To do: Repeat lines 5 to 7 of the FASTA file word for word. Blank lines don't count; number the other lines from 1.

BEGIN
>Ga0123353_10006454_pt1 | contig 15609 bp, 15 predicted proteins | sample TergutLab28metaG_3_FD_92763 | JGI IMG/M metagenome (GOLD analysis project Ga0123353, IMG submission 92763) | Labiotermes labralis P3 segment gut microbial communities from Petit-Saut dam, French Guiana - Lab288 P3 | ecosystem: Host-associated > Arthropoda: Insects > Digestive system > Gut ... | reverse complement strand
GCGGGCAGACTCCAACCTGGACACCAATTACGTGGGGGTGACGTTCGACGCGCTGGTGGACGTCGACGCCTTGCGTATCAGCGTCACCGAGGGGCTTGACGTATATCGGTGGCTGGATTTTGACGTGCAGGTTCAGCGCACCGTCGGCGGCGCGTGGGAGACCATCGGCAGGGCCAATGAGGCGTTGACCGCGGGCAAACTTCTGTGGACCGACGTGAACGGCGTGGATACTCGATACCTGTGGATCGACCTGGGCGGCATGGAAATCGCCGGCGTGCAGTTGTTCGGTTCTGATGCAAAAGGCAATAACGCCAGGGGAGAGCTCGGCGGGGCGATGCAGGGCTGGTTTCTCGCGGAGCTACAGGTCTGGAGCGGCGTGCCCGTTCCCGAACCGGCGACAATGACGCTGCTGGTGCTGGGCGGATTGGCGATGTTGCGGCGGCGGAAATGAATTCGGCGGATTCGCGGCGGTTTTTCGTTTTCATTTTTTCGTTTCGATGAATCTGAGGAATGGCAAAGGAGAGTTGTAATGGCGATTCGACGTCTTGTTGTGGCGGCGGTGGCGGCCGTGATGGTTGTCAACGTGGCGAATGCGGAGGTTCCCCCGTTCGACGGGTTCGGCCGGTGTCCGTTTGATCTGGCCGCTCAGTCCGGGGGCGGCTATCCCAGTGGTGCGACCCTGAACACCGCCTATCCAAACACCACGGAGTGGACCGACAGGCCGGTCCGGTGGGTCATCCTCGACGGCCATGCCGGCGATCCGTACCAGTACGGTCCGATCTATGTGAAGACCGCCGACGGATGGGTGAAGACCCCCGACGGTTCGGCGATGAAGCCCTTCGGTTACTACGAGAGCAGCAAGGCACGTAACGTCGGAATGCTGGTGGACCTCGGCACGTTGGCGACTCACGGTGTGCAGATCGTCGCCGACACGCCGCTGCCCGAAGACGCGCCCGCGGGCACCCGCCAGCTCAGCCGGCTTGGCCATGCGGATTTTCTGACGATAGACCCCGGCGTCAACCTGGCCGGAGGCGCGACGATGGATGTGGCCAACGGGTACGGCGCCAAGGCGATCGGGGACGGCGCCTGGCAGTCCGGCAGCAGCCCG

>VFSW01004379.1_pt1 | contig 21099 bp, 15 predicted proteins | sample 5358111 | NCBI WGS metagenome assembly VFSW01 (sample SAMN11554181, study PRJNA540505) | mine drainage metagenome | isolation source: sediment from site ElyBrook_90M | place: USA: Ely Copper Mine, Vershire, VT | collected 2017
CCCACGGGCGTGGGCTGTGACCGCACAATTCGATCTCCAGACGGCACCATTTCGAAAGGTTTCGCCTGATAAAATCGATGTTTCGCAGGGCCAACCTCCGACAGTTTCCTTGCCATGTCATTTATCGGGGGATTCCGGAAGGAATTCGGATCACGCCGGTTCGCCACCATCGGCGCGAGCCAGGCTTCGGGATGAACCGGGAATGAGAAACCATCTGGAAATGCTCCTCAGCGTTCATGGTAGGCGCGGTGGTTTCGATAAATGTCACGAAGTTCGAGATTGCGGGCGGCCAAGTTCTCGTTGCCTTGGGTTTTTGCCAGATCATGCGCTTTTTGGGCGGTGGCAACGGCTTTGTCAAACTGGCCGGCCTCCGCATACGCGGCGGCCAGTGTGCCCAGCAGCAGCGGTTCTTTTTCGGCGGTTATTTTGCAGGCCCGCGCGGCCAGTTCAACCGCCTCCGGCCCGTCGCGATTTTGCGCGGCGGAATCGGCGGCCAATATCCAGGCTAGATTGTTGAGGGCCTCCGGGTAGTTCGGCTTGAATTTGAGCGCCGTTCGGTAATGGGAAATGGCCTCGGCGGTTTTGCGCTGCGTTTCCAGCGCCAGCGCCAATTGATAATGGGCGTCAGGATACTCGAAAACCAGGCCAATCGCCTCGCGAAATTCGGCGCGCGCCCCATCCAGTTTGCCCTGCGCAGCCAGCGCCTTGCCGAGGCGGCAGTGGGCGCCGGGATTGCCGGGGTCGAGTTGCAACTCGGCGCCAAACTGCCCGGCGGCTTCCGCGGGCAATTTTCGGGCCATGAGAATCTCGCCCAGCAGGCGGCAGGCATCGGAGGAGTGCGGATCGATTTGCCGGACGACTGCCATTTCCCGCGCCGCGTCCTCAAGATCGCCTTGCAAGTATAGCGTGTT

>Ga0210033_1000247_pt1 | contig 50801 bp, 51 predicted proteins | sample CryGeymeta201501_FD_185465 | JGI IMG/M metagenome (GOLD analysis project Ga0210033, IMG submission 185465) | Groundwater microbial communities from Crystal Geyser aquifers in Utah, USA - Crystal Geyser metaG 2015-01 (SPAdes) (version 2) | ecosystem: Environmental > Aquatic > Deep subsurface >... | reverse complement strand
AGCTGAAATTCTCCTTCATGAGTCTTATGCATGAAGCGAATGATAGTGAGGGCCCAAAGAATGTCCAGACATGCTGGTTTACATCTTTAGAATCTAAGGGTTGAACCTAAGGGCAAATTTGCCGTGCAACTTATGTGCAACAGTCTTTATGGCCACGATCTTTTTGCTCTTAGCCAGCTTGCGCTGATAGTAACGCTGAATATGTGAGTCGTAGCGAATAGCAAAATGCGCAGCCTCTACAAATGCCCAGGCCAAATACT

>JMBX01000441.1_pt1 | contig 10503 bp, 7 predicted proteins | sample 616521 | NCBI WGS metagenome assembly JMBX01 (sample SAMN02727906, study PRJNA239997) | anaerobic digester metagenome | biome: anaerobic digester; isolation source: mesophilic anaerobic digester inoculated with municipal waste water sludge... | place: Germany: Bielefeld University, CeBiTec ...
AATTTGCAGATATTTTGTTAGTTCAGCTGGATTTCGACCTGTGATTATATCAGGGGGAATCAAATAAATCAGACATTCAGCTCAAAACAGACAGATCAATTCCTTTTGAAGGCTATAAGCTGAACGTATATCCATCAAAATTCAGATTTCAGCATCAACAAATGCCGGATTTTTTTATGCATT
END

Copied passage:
>Ga0210033_1000247_pt1 | contig 50801 bp, 51 predicted proteins | sample CryGeymeta201501_FD_185465 | JGI IMG/M metagenome (GOLD analysis project Ga0210033, IMG submission 185465) | Groundwater microbial communities from Crystal Geyser aquifers in Utah, USA - Crystal Geyser metaG 2015-01 (SPAdes) (version 2) | ecosystem: Environmental > Aquatic > Deep subsurface >... | reverse complement strand
AGCTGAAATTCTCCTTCATGAGTCTTATGCATGAAGCGAATGATAGTGAGGGCCCAAAGAATGTCCAGACATGCTGGTTTACATCTTTAGAATCTAAGGGTTGAACCTAAGGGCAAATTTGCCGTGCAACTTATGTGCAACAGTCTTTATGGCCACGATCTTTTTGCTCTTAGCCAGCTTGCGCTGATAGTAACGCTGAATATGTGAGTCGTAGCGAATAGCAAAATGCGCAGCCTCTACAAATGCCCAGGCCAAATACT

>JMBX01000441.1_pt1 | contig 10503 bp, 7 predicted proteins | sample 616521 | NCBI WGS metagenome assembly JMBX01 (sample SAMN02727906, study PRJNA239997) | anaerobic digester metagenome | biome: anaerobic digester; isolation source: mesophilic anaerobic digester inoculated with municipal waste water sludge... | place: Germany: Bielefeld University, CeBiTec ...